My book, Goodbye God, We’re Going to Texas, has been available in paperback on Amazon.com since it was published in 2004. It is now available on the Kindle.
If you’re not familiar with that product, it is both a piece of hardware (similar to a tablet computer) that comes in various models and also as software (that can be downloaded to your computer or Smartphone.) The book is not available from Barnes & Noble or on their Nook.
I have posted previously about various e-readers, both as hardware and software. The big three of Kindle, Nook, and Sony have been joined by the new iPad and the iBookstore. I have a software version of an electronic book reader on my Mac laptop called eReaderPro that has its own online only “bookstore” at http://www.ereader.com (that is a Barnes & Noble Company that is unrelated to the Nook.) You can’t order eReaderPro books from Barnes & Noble. Borders is struggling to catch up but really isn’t in the game.
So if you’re not already confused enough, let’s just acknowledge that the process of downloading books directly online from the WWW to your device it still very dependent upon the proprietary hardware and software both of your device and that of the seller. For example, the Kindle software on the Mac will only work with the Leopard and Snow Leopard O/S and not with Tiger. The Nook version for the Mac will only work with Leopard. There is no standard electronic book-publishing format similar to the Adobe Acrobat free software for documents.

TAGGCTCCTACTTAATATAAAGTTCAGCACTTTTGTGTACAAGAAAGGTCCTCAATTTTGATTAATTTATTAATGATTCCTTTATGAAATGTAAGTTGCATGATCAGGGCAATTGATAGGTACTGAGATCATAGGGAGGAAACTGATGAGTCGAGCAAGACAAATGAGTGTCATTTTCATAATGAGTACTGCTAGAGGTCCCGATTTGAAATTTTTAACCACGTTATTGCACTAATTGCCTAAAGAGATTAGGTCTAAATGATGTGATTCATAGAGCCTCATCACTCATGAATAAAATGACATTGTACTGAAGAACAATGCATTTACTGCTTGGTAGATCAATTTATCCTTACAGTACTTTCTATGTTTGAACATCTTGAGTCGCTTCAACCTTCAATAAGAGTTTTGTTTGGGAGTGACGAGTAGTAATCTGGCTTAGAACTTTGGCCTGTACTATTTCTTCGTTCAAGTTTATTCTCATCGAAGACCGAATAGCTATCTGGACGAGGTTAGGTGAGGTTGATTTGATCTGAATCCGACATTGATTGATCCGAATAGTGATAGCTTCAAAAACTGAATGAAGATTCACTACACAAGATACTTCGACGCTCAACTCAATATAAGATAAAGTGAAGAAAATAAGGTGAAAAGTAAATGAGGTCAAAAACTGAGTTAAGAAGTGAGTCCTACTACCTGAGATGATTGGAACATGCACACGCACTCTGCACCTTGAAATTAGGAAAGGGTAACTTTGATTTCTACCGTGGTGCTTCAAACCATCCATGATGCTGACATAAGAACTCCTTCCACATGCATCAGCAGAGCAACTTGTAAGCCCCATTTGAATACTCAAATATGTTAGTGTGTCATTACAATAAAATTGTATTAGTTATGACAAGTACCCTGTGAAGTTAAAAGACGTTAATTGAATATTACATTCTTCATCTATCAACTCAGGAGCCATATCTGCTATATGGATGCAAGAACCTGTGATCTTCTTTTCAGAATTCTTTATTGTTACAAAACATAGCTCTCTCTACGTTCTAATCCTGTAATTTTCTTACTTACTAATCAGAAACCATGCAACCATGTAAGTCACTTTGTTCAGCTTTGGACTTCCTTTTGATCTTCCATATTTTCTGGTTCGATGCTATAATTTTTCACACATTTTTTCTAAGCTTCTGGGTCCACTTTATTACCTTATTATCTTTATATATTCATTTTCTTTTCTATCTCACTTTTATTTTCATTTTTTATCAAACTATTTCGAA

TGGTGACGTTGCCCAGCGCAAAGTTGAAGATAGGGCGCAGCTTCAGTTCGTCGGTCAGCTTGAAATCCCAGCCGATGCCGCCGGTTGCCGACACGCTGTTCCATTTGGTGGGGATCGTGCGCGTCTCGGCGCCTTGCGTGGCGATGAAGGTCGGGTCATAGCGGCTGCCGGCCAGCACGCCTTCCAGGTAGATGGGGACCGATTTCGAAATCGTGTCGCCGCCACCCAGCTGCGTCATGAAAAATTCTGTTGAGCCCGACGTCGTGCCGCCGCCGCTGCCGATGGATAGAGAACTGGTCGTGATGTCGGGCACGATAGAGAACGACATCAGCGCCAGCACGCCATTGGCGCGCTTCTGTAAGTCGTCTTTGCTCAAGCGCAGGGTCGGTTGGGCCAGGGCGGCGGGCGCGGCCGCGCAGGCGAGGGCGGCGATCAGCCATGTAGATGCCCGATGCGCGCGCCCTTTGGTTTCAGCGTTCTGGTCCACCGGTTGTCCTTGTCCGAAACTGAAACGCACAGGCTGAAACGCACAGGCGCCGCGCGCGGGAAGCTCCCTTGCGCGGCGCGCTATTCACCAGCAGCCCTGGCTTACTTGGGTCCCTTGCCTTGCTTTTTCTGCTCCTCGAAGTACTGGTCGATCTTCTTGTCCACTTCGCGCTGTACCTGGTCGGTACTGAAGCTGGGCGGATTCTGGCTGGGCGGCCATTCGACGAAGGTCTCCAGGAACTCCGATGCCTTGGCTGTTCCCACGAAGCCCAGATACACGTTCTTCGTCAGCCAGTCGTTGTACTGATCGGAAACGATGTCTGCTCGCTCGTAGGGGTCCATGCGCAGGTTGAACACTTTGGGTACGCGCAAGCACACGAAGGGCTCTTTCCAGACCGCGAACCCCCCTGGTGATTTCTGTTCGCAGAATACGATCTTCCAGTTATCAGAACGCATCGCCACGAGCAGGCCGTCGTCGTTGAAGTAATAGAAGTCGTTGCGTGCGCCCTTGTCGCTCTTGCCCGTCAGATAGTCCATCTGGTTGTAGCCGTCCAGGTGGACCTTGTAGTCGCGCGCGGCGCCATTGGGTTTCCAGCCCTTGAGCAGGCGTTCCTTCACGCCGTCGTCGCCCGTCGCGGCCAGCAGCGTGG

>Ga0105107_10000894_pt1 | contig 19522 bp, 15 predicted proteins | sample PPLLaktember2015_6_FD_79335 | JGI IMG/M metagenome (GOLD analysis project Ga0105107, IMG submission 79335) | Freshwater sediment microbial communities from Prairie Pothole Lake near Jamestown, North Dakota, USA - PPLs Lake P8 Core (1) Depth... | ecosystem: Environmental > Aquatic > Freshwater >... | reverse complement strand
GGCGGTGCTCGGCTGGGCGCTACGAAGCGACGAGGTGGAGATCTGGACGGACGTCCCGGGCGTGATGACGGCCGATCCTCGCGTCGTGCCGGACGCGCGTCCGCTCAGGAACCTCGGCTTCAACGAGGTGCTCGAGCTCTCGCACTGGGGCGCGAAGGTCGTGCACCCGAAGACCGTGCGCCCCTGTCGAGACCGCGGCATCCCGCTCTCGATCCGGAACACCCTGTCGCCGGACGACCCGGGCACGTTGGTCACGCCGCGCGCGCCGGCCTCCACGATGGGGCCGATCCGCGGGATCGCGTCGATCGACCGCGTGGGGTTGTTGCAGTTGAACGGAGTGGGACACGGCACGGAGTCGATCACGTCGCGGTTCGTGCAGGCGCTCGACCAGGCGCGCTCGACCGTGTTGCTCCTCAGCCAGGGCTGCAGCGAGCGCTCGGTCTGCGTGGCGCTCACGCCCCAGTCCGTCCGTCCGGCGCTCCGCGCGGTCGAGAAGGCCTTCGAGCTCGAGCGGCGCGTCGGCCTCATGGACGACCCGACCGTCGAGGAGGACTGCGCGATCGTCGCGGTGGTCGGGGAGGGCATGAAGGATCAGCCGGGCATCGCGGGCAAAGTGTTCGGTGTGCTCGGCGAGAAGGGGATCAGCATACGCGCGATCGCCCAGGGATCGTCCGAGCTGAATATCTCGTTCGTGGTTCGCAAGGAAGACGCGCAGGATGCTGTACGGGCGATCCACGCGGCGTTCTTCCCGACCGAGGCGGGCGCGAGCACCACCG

It was a relief for me that I didn’t have to reformat the book for Kindle since it is a complicated process. It also will help readers who now can get the book for $7.99 (vs. $17.87 in paperback), and it can be downloaded to your Macintosh or Windows computer, your iPhone, or your Blackberry as well as the Kindle. There are other online publishers that provide direct download services, but I won’t go into all of them here. Incidentally, I don’t get anything from the used bookstore sales from Amazon affiliates since they’re basically selling the sample copies that I gave away.
One of the major disadvantages of self-publishing is the high unit cost of the printed product because of the low volume. It’s cheaper than the minimum run with set-up costs for 5,000 copies of standard books, but it is a marketing disadvantage. In my case, the book was published through the print-on-demand publisher Trafford, which is a Canadian company. They set the price based upon the number of pages, and I have to pay a set price for printed books even to order from them directly. So I don’t do any direct sales since it’s a money-losing proposition.
What has been your experience with self-publishing?